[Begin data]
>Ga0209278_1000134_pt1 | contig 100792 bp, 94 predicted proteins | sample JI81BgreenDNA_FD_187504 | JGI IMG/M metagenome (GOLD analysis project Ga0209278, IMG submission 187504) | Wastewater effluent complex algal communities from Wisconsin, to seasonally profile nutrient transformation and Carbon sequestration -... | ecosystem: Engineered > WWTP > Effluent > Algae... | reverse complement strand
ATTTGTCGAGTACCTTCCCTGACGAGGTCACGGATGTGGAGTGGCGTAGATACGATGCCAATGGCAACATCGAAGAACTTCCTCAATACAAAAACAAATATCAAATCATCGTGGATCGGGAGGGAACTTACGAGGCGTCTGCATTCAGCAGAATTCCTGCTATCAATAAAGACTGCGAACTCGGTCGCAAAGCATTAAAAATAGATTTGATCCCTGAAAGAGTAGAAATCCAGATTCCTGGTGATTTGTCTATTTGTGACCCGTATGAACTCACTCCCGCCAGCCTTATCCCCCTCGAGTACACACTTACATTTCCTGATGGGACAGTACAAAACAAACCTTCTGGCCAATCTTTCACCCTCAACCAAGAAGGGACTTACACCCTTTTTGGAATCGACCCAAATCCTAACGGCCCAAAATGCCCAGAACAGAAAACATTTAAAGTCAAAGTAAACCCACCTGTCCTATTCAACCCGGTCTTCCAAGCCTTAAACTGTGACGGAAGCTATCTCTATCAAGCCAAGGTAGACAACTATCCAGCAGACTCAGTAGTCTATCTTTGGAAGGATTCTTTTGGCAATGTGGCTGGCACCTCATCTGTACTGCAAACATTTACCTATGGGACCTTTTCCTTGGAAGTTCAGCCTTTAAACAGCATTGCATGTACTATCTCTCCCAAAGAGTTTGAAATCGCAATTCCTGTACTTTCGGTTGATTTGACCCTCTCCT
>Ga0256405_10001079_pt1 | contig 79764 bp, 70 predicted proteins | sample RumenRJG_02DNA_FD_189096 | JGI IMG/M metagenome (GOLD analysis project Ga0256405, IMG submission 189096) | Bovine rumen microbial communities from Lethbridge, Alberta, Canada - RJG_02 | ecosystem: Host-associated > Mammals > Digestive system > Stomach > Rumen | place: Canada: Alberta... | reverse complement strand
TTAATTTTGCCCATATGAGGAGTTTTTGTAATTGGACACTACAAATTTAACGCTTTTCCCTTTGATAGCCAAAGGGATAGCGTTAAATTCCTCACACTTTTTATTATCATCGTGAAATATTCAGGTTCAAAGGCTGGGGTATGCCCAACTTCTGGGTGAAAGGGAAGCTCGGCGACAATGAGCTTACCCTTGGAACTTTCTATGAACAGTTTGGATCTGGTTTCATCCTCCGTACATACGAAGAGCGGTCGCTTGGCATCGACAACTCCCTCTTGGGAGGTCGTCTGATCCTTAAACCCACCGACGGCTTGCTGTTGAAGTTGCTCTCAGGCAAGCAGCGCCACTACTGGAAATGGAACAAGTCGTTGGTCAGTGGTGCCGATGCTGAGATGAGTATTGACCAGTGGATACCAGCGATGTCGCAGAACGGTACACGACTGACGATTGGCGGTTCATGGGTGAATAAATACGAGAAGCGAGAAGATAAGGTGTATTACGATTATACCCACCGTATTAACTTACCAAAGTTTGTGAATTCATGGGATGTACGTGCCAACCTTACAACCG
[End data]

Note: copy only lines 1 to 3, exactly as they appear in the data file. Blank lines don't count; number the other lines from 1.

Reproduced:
>Ga0209278_1000134_pt1 | contig 100792 bp, 94 predicted proteins | sample JI81BgreenDNA_FD_187504 | JGI IMG/M metagenome (GOLD analysis project Ga0209278, IMG submission 187504) | Wastewater effluent complex algal communities from Wisconsin, to seasonally profile nutrient transformation and Carbon sequestration -... | ecosystem: Engineered > WWTP > Effluent > Algae... | reverse complement strand
ATTTGTCGAGTACCTTCCCTGACGAGGTCACGGATGTGGAGTGGCGTAGATACGATGCCAATGGCAACATCGAAGAACTTCCTCAATACAAAAACAAATATCAAATCATCGTGGATCGGGAGGGAACTTACGAGGCGTCTGCATTCAGCAGAATTCCTGCTATCAATAAAGACTGCGAACTCGGTCGCAAAGCATTAAAAATAGATTTGATCCCTGAAAGAGTAGAAATCCAGATTCCTGGTGATTTGTCTATTTGTGACCCGTATGAACTCACTCCCGCCAGCCTTATCCCCCTCGAGTACACACTTACATTTCCTGATGGGACAGTACAAAACAAACCTTCTGGCCAATCTTTCACCCTCAACCAAGAAGGGACTTACACCCTTTTTGGAATCGACCCAAATCCTAACGGCCCAAAATGCCCAGAACAGAAAACATTTAAAGTCAAAGTAAACCCACCTGTCCTATTCAACCCGGTCTTCCAAGCCTTAAACTGTGACGGAAGCTATCTCTATCAAGCCAAGGTAGACAACTATCCAGCAGACTCAGTAGTCTATCTTTGGAAGGATTCTTTTGGCAATGTGGCTGGCACCTCATCTGTACTGCAAACATTTACCTATGGGACCTTTTCCTTGGAAGTTCAGCCTTTAAACAGCATTGCATGTACTATCTCTCCCAAAGAGTTTGAAATCGCAATTCCTGTACTTTCGGTTGATTTGACCCTCTCCT
>Ga0256405_10001079_pt1 | contig 79764 bp, 70 predicted proteins | sample RumenRJG_02DNA_FD_189096 | JGI IMG/M metagenome (GOLD analysis project Ga0256405, IMG submission 189096) | Bovine rumen microbial communities from Lethbridge, Alberta, Canada - RJG_02 | ecosystem: Host-associated > Mammals > Digestive system > Stomach > Rumen | place: Canada: Alberta... | reverse complement strand